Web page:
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Tom Seaver (image credit: Associated Press)

Baseball Great Tom Seaver, Dementia, Alzheimer’s, and Lyme Disease

Through our corporate headquarters in Wayland, MA, and our rapidly growing franchise network, we provide service across a geographic area that takes in most of Southern New England, and also Eastern Long Island, NY, and Central New Jersey.

Of course, a primary reason that people use the services of ohDEER is for protection against Lyme disease, which is caused by the bacterium Borrelia burgdorfer. 

 Ticks carry Lyme disease. They can transmit the disease to a host – such as humans, pets, and livestock – when they bite and attach themselves to a host to feed on blood.  Deer are a favorite host of ticks, and can transport and leave ticks in yards and other properties of human habitt.

If not successfully treated, Lyme disease can spread within a host and cause rashes, fatigue, inflammation of joints and the liver, joint pain, irregular heartbeat, muscle paralysis, and memory loss.

Lyme disease received high-level public attention recently related to the announcement earlier this month that Baseball Hall of Fame pitcher Tom Seaver, 74, was diagnosed with dementia and was retiring from public life.

Dementia is an umbrella term for several conditions, some reversible, that impair memory, speech, and social interaction. The most common form of dementia is Alzheimer’s disease, which is incurable and leads to death.

Please click here to be taken to a USA Today story about Mr. Seaver and his dementia diagnosis.

In the USA Today article, and others, it was mentioned that, in 1991, the 12-time All-Star and three-time National League Cy Young Award winner, was diagnosed with Lyme disease.  He was successfully treated for the disease.  Yet in 2012, the Lyme disease reappeared and resulted in Mr. Seaver memory loss and Bell’s palsy, a condition that causes weakness and sometimes paralysis in facial muscles.

Of course, with the news coming out about Tom Seaver having dementia, and having had Lyme disease –a symptom of which can be memory loss – growing and bandied about in the media and broader public discussion was the interest about any connection there may be between dementia and Lyme disease.

Technically, Lyme disease did bring about a form of dementia in Mr. Seaver.

And, in some people, what is diagnosed as dementia is really reversible cognitive impairment caused by Lyme disease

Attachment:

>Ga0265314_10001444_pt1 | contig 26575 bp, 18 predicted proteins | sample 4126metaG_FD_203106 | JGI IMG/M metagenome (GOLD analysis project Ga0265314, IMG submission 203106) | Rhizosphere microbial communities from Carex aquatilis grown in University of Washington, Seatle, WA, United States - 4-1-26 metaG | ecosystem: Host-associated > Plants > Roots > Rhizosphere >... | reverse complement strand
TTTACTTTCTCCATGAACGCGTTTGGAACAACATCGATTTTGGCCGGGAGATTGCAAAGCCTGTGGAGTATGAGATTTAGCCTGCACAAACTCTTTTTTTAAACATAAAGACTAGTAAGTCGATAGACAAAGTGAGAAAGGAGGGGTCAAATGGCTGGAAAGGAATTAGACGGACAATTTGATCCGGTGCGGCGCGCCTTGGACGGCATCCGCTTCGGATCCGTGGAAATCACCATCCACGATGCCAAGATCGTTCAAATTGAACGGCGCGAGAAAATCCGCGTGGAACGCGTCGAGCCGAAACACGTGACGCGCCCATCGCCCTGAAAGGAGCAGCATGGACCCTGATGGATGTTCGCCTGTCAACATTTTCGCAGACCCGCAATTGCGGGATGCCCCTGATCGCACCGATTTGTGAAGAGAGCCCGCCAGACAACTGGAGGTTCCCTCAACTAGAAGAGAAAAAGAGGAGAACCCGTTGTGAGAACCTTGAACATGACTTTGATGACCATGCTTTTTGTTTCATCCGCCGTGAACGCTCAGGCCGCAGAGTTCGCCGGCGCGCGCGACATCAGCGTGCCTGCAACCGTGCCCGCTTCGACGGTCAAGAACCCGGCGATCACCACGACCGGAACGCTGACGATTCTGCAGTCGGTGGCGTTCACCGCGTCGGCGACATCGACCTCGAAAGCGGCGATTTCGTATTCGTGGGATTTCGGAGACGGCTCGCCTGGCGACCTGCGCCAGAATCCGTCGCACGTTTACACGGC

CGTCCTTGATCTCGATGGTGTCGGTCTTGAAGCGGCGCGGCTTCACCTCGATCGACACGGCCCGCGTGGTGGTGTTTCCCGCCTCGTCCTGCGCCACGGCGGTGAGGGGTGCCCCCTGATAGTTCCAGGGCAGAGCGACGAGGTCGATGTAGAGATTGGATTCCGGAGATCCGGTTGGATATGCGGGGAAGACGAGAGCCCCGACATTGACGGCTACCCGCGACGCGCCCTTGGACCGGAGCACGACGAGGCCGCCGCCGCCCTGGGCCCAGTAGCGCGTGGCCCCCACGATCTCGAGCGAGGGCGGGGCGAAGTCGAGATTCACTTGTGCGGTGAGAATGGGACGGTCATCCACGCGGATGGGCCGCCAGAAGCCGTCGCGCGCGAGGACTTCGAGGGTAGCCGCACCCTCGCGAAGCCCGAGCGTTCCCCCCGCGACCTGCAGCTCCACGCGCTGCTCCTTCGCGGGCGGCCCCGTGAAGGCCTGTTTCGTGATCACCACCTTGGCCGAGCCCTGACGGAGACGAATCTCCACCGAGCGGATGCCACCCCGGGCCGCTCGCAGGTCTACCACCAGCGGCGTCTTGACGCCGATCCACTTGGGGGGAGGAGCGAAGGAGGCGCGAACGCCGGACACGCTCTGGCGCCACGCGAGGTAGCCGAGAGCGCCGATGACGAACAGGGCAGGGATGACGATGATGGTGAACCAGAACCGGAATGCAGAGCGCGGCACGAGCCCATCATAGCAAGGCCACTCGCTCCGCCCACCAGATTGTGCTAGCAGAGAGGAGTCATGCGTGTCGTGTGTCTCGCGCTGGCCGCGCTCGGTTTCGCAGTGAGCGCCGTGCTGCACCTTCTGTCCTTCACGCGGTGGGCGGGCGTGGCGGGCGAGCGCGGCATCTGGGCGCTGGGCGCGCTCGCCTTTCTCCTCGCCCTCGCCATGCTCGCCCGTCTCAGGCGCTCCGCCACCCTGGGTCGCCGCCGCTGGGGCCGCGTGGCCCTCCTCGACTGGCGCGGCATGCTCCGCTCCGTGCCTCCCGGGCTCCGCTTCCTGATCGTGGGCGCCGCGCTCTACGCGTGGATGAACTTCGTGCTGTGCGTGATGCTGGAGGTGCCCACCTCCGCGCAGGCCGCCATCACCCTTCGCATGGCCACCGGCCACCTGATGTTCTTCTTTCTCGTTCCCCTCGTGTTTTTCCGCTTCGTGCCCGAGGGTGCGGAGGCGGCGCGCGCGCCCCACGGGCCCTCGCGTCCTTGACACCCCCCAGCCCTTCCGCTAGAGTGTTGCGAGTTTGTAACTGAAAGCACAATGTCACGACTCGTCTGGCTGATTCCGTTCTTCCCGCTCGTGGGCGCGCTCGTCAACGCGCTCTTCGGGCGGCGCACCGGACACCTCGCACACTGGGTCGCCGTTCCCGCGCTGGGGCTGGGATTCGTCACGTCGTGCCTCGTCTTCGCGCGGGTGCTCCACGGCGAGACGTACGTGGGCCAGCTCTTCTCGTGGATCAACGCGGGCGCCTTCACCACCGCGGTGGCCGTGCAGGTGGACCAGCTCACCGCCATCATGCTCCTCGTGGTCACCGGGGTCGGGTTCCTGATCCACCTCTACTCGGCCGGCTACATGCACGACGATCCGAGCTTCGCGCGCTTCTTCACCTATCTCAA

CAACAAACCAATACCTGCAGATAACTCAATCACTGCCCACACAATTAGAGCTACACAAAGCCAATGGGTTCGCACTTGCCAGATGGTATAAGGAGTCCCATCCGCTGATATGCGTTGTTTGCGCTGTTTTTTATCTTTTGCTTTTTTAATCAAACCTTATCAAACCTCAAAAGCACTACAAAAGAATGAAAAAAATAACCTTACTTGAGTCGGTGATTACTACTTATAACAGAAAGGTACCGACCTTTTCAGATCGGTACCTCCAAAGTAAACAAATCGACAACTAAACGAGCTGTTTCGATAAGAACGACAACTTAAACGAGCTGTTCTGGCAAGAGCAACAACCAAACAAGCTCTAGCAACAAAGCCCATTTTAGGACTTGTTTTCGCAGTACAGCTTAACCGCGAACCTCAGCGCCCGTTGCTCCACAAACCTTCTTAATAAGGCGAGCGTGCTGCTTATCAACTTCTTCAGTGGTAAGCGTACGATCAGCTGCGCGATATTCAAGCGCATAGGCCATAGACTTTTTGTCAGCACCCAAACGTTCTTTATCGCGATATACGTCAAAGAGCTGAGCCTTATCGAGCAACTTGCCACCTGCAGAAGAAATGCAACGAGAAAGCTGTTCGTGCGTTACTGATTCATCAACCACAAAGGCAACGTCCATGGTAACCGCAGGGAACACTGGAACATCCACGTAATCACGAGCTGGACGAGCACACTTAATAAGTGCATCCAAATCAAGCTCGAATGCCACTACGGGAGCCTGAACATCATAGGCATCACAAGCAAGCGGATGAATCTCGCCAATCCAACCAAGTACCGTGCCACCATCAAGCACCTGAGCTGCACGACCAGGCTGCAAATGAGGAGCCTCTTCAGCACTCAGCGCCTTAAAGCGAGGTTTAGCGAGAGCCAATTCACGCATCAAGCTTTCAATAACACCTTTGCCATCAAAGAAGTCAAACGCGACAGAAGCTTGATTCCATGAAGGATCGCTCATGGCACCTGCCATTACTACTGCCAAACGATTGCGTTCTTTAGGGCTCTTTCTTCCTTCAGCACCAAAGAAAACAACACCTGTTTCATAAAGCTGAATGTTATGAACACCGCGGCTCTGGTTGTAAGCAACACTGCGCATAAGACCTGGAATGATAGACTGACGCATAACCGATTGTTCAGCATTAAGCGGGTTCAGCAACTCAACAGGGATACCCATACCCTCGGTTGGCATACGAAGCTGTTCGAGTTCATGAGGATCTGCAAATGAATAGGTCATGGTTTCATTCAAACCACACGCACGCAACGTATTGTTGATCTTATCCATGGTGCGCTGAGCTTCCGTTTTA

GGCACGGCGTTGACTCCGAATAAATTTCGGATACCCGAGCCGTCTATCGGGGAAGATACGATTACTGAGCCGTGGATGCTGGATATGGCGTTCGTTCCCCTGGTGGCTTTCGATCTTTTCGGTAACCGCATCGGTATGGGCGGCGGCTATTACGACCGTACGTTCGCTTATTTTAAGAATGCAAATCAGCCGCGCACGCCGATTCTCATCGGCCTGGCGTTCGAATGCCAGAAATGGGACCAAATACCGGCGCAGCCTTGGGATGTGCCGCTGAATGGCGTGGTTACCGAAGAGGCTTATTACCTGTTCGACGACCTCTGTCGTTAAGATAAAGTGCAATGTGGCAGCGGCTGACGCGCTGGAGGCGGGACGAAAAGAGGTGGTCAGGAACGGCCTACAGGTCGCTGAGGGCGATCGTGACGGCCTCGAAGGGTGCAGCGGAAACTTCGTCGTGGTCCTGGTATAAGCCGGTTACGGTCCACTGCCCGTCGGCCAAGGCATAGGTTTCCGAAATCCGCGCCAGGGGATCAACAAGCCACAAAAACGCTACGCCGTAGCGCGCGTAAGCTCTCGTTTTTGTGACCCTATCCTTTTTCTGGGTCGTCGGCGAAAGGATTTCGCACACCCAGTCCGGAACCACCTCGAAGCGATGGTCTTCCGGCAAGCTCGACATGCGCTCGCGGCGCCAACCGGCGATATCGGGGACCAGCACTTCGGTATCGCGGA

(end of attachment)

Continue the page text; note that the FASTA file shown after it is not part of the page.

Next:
But the type of dementia from which Tom Seaver is now suffering is progressive and not reversible.

For related reading, clicking here takes you to a Next Avenue story (published June 17, 2016), by Emily Gurnon, about how the actor/singer Kris Kristofferson’s Lyme disease-caused forgetfulness  was misdiagnosed as Alzheimer’s.

But can Lyme disease contribute to a person developing Alzheimer’s?

The answer is that science and medical research has not identified or discovered that Lyme disease is a contributor to the development of Alzheimer’s.

Here is a link to a Journal of Alzheimer’s Disease (JAD) story, “Study Disproves Link Between Lyme Disease and Alzheimer’s,” published on July 17, 2014.

There may be a measure, a small measure, of comfort in knowing that Lyme disease is not a cause Alzheimer’s disease.

Then, again, there is nothing good about Lyme disease.

ohDEER keeps that truth front and center on its radar screen.

And no company does a better job than ohDEER in naturally keeping the carriers of Lyme disease off your property.

7 Responses

  1. There’s definately a lot to know about this topic. I like all of the points you have made.

  2. Mel Tetz says:

    It’s hard to find well-informed people on this subject, however, you sound like you know what you’re talking about! Thanks

  3. Joe Nugent says:

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  4. A fascinating discussion is definitely worth comment. I do think that you should publish more about this issue, it may not be a taboo subject but usually people don’t talk about these subjects. To the next! Many thanks!!

  5. Hello there! This article could not be written any better! Looking at this post reminds me of my previous roommate! He constantly kept talking about this. I’ll forward this post to him. Pretty sure he’ll have a very good read. Thanks for sharing!

  6. Ty Hantman says:

    I like reading a post that can make people think. Also, thanks for permitting me to comment!

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